When I see someone essentially eating the nutritional equivalent of a cardboard box on a daily basis, the very first priority is to have that individual SLOWLY increase their caloric intake until they are eating like an actual human being. Once we have an acceptable amount of food and calories actually being brought on board, we can then begin the process of fine-tuning meal frequency, macronutrient ratios, and discussing effective weight loss and body composition strategies.  Quick side story…I recall one of my clients in Canada who was in her late 30’s and could not drop an ounce of weight no matter how little she ate or how much she exercised. Turns out she was eating about 900-1,100 calories a day (some days struggled to get that much in) and had been doing so for over 4 years!  Roughly eight months later, she had doubled her caloric intake, decreased the amount of time she was exercising, and lost 13 pounds from where she started (initially gained 12 so actually lost 25 total). On top of that, she had a regular cycle for the first time since she was 16, was sleeping better, and her skin cleared up. That’s not a long period of time to accomplish something she was trying to achieve for over 6 years time. She is certainly not the only story of her kind.

A lot of people do not enjoy this process.  Admittedly, the above client did not enjoy it either.  Why?  Because it often leads to weight gain initially. Most see this as a bad thing, but the truth is that this is the healthiest way to repair the metabolic damage created from months or years of abuse. Sadly, I have had more than a few clients work with other professionals that unfortunately further decrease their caloric intake in an effort to shed the weight. How someone can make such a recommendation is honestly beyond my comprehension.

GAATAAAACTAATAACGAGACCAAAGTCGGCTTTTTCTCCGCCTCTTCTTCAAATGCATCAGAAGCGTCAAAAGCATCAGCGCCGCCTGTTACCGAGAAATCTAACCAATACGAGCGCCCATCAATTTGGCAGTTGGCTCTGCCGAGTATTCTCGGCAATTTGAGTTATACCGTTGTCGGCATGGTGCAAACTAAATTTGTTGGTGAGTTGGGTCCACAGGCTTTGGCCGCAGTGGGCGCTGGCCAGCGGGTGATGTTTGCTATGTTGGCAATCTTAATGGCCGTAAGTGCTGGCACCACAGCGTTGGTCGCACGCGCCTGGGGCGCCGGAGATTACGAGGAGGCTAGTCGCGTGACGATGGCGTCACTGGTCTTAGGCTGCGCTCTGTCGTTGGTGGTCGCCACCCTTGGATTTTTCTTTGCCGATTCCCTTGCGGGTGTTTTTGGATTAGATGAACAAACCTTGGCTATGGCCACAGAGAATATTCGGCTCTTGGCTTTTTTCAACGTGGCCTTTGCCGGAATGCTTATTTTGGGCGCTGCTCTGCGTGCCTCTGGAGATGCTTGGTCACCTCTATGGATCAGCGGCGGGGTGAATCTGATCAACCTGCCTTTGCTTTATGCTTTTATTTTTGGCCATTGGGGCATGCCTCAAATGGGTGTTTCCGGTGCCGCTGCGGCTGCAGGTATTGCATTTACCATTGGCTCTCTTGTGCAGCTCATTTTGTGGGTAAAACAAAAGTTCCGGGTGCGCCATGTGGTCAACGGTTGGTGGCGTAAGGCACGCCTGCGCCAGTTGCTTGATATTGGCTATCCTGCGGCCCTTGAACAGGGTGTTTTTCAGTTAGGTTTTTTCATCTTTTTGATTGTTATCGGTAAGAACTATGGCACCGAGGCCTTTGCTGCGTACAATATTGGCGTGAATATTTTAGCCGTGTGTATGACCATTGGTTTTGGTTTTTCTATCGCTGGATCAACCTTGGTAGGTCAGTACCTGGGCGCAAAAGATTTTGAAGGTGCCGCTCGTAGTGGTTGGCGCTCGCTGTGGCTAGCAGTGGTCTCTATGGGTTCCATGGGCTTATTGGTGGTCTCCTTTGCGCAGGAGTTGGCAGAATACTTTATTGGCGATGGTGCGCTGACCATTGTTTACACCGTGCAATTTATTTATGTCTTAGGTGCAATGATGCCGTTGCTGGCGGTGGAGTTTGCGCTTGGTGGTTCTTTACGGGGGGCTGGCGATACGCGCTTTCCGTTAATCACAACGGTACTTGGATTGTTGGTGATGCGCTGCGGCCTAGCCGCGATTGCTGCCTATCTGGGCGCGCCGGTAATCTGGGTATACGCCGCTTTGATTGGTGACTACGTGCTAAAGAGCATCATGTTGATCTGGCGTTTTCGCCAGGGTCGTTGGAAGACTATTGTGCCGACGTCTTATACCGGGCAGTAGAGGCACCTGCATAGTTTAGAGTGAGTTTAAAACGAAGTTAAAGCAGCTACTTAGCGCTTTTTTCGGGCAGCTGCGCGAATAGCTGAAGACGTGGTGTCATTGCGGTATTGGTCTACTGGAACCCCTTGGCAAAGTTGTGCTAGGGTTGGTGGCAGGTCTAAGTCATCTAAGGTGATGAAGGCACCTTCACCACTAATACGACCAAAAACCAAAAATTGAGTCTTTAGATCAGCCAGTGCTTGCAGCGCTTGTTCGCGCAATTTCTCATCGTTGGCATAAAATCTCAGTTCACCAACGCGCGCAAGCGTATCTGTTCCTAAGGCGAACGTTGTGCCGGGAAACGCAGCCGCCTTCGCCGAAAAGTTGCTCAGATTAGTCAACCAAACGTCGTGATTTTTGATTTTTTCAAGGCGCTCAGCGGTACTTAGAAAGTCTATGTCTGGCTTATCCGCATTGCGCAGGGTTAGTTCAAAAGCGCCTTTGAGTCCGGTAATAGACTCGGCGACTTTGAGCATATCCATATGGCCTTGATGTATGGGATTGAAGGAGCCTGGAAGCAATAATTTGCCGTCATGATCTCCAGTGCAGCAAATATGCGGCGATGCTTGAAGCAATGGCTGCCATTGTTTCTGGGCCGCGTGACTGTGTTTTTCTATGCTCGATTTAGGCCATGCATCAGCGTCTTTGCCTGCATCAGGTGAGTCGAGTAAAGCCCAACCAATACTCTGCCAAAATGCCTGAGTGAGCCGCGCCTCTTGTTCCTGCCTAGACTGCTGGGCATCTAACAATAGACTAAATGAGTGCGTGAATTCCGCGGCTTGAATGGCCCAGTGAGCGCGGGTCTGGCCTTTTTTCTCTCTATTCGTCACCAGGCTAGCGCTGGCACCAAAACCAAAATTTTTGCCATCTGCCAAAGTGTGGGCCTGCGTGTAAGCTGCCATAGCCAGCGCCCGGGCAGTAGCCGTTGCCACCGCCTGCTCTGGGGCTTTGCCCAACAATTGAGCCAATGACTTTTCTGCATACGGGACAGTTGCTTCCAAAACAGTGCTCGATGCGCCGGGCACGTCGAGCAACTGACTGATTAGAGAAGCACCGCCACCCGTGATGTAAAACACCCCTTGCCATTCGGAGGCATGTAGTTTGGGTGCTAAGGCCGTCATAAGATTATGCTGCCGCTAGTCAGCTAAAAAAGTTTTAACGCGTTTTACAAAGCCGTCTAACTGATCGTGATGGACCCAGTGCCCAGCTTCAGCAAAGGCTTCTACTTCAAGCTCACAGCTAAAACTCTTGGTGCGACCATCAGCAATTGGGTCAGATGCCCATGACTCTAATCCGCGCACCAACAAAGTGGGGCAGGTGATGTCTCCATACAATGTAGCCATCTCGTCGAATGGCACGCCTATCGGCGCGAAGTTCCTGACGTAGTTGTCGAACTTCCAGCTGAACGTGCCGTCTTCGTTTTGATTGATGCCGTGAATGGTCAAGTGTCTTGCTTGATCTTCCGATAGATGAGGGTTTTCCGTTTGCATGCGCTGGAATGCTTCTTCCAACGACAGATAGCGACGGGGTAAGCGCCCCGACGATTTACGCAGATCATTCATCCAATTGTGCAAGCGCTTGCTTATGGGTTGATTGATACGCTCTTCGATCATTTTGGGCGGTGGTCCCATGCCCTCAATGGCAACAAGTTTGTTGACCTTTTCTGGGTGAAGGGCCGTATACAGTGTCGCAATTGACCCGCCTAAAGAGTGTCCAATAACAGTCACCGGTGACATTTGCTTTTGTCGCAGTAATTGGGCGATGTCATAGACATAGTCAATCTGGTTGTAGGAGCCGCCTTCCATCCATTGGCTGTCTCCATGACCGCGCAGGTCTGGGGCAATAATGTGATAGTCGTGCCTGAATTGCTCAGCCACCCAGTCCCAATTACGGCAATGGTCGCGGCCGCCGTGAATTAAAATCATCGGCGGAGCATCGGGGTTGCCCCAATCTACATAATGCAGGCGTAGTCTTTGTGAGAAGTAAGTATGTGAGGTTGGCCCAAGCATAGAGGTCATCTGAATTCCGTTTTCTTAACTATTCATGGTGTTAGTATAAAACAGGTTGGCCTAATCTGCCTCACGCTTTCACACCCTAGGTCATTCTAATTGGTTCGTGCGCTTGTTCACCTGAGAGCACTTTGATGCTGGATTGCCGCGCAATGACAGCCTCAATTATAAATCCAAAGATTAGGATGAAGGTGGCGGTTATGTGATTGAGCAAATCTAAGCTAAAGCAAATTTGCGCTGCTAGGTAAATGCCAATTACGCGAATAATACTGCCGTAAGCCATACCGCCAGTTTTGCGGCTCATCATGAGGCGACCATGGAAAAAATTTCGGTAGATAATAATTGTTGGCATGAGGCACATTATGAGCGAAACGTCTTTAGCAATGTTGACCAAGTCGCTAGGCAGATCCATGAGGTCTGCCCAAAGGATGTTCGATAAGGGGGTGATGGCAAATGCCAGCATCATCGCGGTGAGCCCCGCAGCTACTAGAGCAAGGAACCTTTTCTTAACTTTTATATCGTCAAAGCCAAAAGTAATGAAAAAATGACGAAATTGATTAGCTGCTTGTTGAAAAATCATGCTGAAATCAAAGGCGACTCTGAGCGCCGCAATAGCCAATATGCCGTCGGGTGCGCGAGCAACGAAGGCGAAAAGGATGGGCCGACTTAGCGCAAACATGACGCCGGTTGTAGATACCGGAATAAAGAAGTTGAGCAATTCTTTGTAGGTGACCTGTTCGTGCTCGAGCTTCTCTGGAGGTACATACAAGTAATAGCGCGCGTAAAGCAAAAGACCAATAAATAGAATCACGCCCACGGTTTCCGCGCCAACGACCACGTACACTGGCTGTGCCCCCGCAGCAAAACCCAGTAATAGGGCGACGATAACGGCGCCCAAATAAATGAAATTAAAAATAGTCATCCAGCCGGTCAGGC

In the end, I have seen people gain weight eating as little as 800 calories a day while exercising themselves to death – very little calories in and an assload (that’s a technical term) of calories out. I have also seen people get leaner and lose weight eating 3,000 calories per day exercising less than they ever have previously – more calories in and less calories out. The calories in versus calories out game for weight loss and improved body composition is completely full of shit. People or “experts” promoting that as any kind of a solution to anything need a hard lesson in physiology and metabolic efficiency because they clearly know very little about either.

Anatomy of a Goal